Certainly, there are technologies that can help. Anything that routinizes (bureaucracy and Taylorization) or codifies (statistics) makes things work better. One of the major reasons we can have such spectacularly overgrown organizations these days is that we have developed a huge number of methods for dealing with complex information – we do it surprisingly well. But the further information has to travel, the worse the signal gets.
So if these big groups blow so fiercely, why are they the predominate organizational form in our nutty world? Here’s Graham on the topic (making an apt analogy to overprocessed food):
“If “normal” food is so bad for us, why is it so common? There are two main reasons. One is that it has more immediate appeal. You may feel lousy an hour after eating that pizza, but eating the first couple bites feels great. The other is economies of scale. Producing junk food scales; producing fresh vegetables doesn’t. Which means (a) junk food can be very cheap, and (b) it’s worth spending a lot to market it.
If people have to choose between something that’s cheap, heavily marketed, and appealing in the short term, and something that’s expensive, obscure, and appealing in the long term, which do you think most will choose?
It’s the same with work. The average MIT graduate wants to work at Google or Microsoft, because it’s a recognized brand, it’s safe, and they’ll get paid a good salary right away. It’s the job equivalent of the pizza they had for lunch. The drawbacks will only become apparent later, and then only in a vague sense of malaise.”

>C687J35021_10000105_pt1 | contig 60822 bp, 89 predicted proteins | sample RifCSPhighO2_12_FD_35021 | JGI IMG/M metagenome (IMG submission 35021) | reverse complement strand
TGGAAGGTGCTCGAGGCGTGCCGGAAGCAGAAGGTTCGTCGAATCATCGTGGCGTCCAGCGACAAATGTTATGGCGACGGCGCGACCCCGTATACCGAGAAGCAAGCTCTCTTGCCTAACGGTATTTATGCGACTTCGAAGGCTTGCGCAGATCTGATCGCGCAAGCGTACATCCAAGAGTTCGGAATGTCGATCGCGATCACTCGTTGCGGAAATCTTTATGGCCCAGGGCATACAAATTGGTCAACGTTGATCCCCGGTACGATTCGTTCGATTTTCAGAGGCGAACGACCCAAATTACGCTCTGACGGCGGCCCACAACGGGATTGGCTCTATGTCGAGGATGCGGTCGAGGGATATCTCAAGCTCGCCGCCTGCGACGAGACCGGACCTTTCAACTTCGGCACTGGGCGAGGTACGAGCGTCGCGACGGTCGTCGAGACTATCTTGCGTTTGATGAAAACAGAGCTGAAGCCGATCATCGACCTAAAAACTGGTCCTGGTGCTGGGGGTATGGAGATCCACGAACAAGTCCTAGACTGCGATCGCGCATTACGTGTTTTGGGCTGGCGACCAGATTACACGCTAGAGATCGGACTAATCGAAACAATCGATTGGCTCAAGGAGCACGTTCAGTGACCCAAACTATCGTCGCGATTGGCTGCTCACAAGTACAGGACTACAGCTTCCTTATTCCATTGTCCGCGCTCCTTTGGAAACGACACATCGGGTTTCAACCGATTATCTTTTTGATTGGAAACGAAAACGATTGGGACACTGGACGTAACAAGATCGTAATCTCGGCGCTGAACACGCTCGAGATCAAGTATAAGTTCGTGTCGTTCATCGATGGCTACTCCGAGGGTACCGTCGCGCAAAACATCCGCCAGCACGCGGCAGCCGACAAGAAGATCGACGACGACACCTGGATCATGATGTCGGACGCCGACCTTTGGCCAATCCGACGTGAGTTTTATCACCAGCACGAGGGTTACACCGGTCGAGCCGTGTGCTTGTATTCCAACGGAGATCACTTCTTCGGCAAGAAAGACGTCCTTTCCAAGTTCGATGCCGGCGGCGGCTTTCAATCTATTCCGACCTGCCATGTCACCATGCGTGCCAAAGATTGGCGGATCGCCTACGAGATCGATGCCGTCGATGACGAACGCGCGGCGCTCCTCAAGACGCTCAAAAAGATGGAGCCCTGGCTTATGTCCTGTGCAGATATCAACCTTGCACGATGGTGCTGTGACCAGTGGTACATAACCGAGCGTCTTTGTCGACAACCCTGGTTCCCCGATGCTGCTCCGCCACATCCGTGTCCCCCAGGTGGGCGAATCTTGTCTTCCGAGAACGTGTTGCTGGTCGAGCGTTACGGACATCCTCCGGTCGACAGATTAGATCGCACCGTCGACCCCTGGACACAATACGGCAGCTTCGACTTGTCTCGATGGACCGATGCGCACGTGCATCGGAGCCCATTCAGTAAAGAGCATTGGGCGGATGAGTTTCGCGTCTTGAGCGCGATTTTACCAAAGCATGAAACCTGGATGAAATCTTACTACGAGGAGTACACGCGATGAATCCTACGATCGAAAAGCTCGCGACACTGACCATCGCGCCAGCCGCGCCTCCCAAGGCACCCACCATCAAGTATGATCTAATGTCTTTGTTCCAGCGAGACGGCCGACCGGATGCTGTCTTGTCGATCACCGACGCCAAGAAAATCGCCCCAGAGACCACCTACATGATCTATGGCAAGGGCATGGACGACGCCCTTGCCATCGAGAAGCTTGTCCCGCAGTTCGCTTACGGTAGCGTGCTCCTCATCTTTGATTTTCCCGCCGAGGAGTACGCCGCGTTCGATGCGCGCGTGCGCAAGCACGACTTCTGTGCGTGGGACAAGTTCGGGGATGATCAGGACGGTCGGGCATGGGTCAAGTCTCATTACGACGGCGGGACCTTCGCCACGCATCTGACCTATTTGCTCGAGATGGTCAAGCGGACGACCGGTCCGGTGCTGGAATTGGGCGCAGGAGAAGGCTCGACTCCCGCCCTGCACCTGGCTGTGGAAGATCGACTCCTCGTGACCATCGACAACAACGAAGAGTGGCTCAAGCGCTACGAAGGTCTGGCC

Both of which are certainly true. But there’s more to it than that – things like isomorphism, which is basically the tendency of organizations to be more and more like each other over time. When people think about what a company should look like, they think about the big corporations. More importantly, when bankers decide to whom they’ll lend, they pick the big, familiar ones (unless you work for Y Combinator like Graham). This little bias of capital is arguably one of the most significant reasons we have so many major corporations. Small businesses like the ones that Graham is talking about kick ass when they’ve got enough capital, but banks are too scared to give it to them. It’s one of those idiotic statistical feedback loops: small businesses fail at a higher rate than megacorps because they’re undercapitalized. They’re undercapitalized because they fail at a higher rate than megacorps. Granted, that’s not the only reason, but a significant one.
Also: “vague sense of malaise”? Get this man some Marx!